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It’s a big and wild world out there, and while you’re out doing your thing in it you will be breathing the entire time. That’s the reality of it, and the only time you’ll be breathing with no chance of being exposed to an allergy or asthma trigger is if you’re scuba diving or doing something with a similar method of breathable air delivery. A person with asthma isn’t likely to spending more time submerged underwater than the rest of us, but their whole thing is that they need to be thinking about their ability to breathe normally on dry land too. An asthma attack makes breathing one heck of a challenge, and so the question becomes what triggers asthma?
Asthma triggers are going to vary based on A) the person’s physiology, and B) where they are located. Given what we’ve talked about so far with what can trigger asthma it makes most sense to start with airborne irritants. Many places in North America are experiencing more wildfires than ever before, and that’s something we can certainly relate to in this part of Canada. Smoke from fires can be a major asthma trigger for people, and in some cases it may be that some people who are still far from the fire itself need to make sure the air in the home isn’t impurified by it.
Sometimes it will also nothing to do with combustion at all, with air pollution from smog making a person’s asthma worse when they live in a major urban area where this type of pollution is an ongoing issue. Ask any asthmatic though and they will likely tell you that most of the time they have an asthma attack and need to use their asthma rescue inhaler it is not something they can connect to any one type of trigger. And if you get asthma attacks frequently a Ventolin inhaler is something that can be a bit of a lifesaver. Especially when you’re not at home and an asthma attack comes on.
Is there more to what triggers asthma? There certainly is, and it is what we will look at with this blog entry here.
Thunderstorms can be absolutely terrifying for pets, but us humans tend to know all those shaking booms coming from the sky signifying the end of the world. An asthmatic might be more concerned than the rest of us, and that may be true whether they can fit an entire an entire hamburger in their mouth or not. That’s not going to make any difference at all to whether or not thunderstorm asthma is one of their triggers. There is such a thing, and provide there’s high humidity and pollen in the air then having a storm trigger asthma becomes a possibility.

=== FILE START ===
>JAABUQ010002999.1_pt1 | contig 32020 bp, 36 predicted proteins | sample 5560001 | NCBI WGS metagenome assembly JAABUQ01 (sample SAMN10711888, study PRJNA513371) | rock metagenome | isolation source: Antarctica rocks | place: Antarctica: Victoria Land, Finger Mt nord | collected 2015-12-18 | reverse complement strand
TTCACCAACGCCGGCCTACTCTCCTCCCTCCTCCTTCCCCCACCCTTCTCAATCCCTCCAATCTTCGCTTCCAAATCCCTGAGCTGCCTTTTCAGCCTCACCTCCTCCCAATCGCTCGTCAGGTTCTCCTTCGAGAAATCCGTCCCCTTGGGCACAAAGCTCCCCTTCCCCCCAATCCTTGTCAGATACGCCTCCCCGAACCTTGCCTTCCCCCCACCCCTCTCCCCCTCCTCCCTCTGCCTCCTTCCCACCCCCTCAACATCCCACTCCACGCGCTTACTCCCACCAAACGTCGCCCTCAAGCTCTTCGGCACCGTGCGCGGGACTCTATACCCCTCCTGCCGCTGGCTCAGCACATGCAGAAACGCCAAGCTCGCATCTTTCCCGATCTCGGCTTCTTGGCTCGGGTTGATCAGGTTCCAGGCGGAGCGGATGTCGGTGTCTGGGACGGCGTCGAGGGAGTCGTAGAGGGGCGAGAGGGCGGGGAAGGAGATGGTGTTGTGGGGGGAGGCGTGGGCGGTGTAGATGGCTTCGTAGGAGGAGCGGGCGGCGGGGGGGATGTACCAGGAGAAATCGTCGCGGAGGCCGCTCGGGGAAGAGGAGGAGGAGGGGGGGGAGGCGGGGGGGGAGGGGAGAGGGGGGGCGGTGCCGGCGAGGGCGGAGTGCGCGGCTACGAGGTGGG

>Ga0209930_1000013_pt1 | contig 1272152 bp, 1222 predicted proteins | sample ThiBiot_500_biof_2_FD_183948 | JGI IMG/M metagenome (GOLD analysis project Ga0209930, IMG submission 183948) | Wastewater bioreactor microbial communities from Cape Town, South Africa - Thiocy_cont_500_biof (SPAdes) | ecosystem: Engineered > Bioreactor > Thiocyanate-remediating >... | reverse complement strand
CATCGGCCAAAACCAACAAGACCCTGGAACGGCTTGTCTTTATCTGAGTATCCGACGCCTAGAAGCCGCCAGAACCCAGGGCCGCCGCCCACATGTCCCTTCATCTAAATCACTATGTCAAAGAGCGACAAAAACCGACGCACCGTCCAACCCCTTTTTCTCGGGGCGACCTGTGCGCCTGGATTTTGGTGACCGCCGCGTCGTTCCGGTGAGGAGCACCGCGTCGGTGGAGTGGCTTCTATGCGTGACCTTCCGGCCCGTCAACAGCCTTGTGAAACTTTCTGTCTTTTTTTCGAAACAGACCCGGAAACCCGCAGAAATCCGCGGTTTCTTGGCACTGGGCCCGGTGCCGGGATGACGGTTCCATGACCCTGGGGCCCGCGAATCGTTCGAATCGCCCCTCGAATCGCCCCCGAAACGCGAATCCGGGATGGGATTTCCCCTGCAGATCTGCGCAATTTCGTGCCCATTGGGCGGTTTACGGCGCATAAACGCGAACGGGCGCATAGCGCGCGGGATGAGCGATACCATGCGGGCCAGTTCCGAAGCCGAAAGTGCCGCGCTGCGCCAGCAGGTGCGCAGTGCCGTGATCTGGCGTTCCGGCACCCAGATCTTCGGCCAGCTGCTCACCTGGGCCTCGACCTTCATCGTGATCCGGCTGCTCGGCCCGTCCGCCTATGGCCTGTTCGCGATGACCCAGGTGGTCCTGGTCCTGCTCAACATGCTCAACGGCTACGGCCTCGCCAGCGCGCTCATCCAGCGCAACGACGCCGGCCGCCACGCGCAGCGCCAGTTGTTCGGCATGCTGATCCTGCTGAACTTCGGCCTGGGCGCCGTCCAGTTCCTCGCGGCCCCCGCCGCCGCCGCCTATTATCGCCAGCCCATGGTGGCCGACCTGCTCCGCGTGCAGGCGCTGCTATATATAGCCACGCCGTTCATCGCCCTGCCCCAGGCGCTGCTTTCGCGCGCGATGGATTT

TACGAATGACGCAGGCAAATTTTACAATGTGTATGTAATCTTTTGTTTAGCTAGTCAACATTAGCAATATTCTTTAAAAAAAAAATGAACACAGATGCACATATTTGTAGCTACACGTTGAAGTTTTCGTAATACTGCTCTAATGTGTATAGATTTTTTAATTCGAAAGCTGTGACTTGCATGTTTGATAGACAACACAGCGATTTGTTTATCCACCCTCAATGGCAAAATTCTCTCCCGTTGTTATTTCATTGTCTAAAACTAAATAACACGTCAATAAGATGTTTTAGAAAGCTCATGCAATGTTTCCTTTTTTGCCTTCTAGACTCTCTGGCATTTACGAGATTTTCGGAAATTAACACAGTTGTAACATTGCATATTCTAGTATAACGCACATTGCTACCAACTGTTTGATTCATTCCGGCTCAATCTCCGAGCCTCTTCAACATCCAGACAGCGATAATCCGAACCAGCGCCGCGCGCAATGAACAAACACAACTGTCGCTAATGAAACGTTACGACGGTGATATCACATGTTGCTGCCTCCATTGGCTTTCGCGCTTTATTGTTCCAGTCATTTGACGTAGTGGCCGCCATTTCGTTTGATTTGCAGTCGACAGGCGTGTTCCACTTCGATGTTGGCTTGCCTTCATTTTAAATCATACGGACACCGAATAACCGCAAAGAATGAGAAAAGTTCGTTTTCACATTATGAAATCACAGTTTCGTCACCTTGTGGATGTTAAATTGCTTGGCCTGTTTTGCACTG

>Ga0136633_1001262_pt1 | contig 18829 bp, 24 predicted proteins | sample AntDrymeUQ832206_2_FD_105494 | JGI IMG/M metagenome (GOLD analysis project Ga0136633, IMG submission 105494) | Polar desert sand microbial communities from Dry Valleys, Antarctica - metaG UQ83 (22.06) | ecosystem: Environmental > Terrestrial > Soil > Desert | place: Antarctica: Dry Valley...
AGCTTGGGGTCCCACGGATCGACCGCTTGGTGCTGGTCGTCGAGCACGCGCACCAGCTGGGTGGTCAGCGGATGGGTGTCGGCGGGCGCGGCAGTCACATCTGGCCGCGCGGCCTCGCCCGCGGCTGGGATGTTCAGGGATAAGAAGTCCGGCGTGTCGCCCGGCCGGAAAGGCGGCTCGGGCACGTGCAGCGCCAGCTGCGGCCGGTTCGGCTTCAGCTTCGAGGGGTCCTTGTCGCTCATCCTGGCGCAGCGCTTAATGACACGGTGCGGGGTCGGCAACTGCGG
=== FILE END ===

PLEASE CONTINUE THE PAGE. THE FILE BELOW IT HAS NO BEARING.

Definitely not a common thing, but neither is exercise-induced asthma. Most asthmatics are able to exercise just fine, but if the weather is cold then they may have what’s known as a bronchoconstriction which is when the bronchial tubes become a whole lot narrower very quickly. Another aspect of this part of what triggers asthma is that the person may not begin to have breathing difficulties until they’re a good ways into their workout. Dry wind can also be a weather asthma factor too, and so can OTC pain management meds like aspirin and NSAID anti-inflammatory drugs.
We’re getting through what triggers asthma well enough here, and we haven’t mentioned the basic triggers yet:
And pollen is often an integral part of why people with allergic asthma have the types of asthma attacks that they do. Have a look at that link there and you’ll notice one in the article that points to the worst places to live if you have asthma, and some of them are on that list because of the weather and climate in those parts of the country. So we can look at location too if we’re going over what triggers asthma. For example, your arthritis may love the though of living in the Southwest USA, but your asthma will think differently. Phoenix is number 2 on the list, right behind Tampa FL at number one.
But what does emotions have to do with all of this? We’ll wrap up this review of what triggers asthma by talking about that. It may be a surprise to some to learn that feeling and expressing strong emotions can lead to a person having an asthma attack. Example could be anger, fear, excitement, laughter, yelling, or crying. Is emotional asthma attack a term? You tell us, but this is all something to consider when it comes to what triggers asthma.